Jonathan Temin

by Jonathan Temin

Fri, 08/21/2009 (All day)
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“Refusing to be Enemies” at Israel’s Hand in Hand Schools

Thu, 12/18/2014 - 13:00
Thu, 12/18/2014 - 14:30
A Model of Jewish and Arab Coexistence in the Face of Conflict

On December 18, USIP hosted members of the Hand in Hand school community to discuss their experiences in the wake of the recent attack on their school in Jerusalem. Panelists discussed the Hand in Hand model of coexistence within the broader field of peacebuilding, as well as the waves of diverse support and interest they’ve seen in the wake of the attack.

Hand in Hand schools are the only public schools in Israel where Jews and Arabs take classes together and learn both Hebrew and Arabic in an integrated, multicultural setting. On the evening of November 29, 2014, the flagship K-12 campus -- the Max Rayne Hand in Hand Bilingual School in Jerusalem -- was attacked by arsonists who set fire to two first-grade classrooms and graffitied hateful statements against Arabs and against the very principle of co-existence on the school walls. In the wake of the tragedy, various Israeli communi

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Pakistan’s Resurgent Sectarian War

The violence across the Middle East has energized sectarian militant networks on both sides of the conflict in Pakistan. This report gives an overview of the history of conflict between Sunni Deobandi and Shia militant and political organizations in Pakistan and offers warnings about further radicalization there and its effects on the politics of the state.


  • Sectarian violence between Sunni Deobandi and Shia Muslims in Pakistan has escalated in recent years. Most of this violence is perpetrated by local networks, but the sectarian phenomenon also has important ties to regional security dynamics and transnational terrorist networks.
Arif Rafiq
Wed, 11/05/2014 - 12:18

Religious Leaders Countering Extremist Violence: How Policy Changes Can Help

Constructive actions such as these underpin a set of recommendations developed by more than a dozen religious leaders, scholars and other activists and presented recently to U.S. and United Nations policymakers. Among the suggestions was to increase assistance to constructive faith-based organizations, taking care to support their work without endangering their lives and legitimacy, so they can be in an even stronger position to prevent and counter radicalization.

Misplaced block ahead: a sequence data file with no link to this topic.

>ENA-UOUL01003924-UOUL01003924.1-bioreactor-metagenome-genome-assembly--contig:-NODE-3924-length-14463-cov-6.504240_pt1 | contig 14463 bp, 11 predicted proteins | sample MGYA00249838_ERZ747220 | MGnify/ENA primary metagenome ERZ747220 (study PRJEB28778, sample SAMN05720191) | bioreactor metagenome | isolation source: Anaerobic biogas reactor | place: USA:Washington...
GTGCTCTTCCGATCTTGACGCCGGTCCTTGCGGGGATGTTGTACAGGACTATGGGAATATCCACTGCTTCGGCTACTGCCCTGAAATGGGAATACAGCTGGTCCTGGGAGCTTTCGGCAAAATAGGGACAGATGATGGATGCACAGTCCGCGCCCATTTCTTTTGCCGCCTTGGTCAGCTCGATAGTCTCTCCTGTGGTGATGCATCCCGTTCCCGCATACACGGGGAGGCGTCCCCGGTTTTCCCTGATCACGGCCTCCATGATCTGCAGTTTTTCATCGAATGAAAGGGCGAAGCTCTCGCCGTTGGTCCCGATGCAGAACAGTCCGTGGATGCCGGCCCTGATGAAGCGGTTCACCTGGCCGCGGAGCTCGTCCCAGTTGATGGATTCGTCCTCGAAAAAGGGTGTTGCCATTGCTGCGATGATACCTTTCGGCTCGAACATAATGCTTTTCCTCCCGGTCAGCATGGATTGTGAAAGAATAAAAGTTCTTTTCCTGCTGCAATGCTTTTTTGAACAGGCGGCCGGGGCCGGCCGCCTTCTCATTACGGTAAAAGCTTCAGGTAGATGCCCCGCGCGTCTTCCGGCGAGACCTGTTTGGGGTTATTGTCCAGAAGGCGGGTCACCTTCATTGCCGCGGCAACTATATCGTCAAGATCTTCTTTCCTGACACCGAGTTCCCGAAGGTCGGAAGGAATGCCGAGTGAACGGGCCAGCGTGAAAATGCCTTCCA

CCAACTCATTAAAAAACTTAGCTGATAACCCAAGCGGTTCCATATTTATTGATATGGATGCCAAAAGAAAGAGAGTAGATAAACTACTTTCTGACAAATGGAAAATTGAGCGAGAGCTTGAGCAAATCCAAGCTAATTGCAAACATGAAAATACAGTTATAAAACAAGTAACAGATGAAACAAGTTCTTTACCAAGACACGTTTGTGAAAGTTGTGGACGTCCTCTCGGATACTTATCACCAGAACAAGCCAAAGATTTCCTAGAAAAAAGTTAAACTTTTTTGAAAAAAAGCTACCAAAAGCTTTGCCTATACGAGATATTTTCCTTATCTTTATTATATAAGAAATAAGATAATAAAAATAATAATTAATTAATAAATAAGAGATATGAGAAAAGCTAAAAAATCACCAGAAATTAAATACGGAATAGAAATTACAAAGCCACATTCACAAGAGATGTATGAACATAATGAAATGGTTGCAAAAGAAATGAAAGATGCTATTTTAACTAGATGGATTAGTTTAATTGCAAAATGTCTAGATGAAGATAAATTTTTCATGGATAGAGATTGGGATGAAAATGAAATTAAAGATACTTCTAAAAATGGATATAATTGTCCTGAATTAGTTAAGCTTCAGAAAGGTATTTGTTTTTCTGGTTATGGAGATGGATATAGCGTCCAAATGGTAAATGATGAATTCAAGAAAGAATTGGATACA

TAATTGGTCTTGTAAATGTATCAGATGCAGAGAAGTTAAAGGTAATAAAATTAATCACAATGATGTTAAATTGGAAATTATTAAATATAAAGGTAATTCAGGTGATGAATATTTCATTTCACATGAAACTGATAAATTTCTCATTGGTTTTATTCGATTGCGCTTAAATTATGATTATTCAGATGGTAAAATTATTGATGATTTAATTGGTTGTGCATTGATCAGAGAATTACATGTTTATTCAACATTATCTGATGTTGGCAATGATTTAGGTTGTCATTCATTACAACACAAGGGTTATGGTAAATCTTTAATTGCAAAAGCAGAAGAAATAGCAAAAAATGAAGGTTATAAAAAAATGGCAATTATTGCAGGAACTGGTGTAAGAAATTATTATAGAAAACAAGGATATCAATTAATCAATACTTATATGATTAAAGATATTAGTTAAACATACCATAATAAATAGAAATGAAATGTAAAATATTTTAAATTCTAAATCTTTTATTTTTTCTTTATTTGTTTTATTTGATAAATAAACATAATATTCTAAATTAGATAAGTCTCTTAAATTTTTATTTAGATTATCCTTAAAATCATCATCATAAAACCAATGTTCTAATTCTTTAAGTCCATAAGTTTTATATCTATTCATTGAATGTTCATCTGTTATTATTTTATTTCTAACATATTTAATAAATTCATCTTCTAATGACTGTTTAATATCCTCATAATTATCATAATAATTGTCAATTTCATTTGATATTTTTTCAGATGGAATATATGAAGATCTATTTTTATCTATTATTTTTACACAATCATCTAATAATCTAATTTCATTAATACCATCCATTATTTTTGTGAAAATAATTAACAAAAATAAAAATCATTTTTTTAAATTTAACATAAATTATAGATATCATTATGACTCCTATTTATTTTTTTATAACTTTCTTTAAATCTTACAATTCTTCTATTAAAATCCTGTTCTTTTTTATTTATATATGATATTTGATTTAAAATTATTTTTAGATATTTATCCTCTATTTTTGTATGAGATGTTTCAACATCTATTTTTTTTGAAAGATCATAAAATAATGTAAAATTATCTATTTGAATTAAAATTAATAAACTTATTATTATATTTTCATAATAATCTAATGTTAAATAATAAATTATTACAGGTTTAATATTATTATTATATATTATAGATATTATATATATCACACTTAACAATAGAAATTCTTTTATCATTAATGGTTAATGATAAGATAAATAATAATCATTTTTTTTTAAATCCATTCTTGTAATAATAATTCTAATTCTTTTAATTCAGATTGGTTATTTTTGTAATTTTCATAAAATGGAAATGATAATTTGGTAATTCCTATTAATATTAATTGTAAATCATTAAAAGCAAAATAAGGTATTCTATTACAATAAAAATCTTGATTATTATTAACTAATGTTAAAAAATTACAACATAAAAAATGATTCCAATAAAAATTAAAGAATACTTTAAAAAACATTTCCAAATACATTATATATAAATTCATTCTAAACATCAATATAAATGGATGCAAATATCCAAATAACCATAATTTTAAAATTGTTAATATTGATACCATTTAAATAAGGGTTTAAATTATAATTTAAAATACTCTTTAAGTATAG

Articles & Analysis

November 20, 2014
The archbishop, along with Imam Omar Kabine Layama and Reverend Nicolas Guérékoyama outlined their interfaith initiative to foster dialogue and social cohesion across religious lines, and their vision for peace, during a discussion Nov. 10.

Our Work In The Field

Learn More

Classroom Courses

Hamid Khan
January 26, 2015
Acquire a firm grounding in the principles, concepts, and terminology of Islamic law as well as an introduction to its history and its role in the contemporary era, including Islamic constitutionalism, criminal law, and human rights law.

Online Courses

Peter Weinberger
This course presents a set of "soft skills" for participants who engage with religious peoples for partnerships, programming and project implementation.
It touches on often-contested issues such as gender and women’s voices, religious freedom, discussing personal beliefs in the public sphere, and how to integrate religion and programming.


Muslims in general and Muslim leaders particularly have often been severely criticized for not more energetically condemning the violent acts of Muslim extremists. The uninformed often assume that extremists represent Islam’s mainstream.
Ethan Beuno de Mesquita
This report was commissioned by USIP's Center for Conflict Analysis and Prevention. Consistent with the center’s commitment to conflict prevention, this report aims to inform the center’s ongoing work to expand the understanding of the determinants of terrorism and its support base.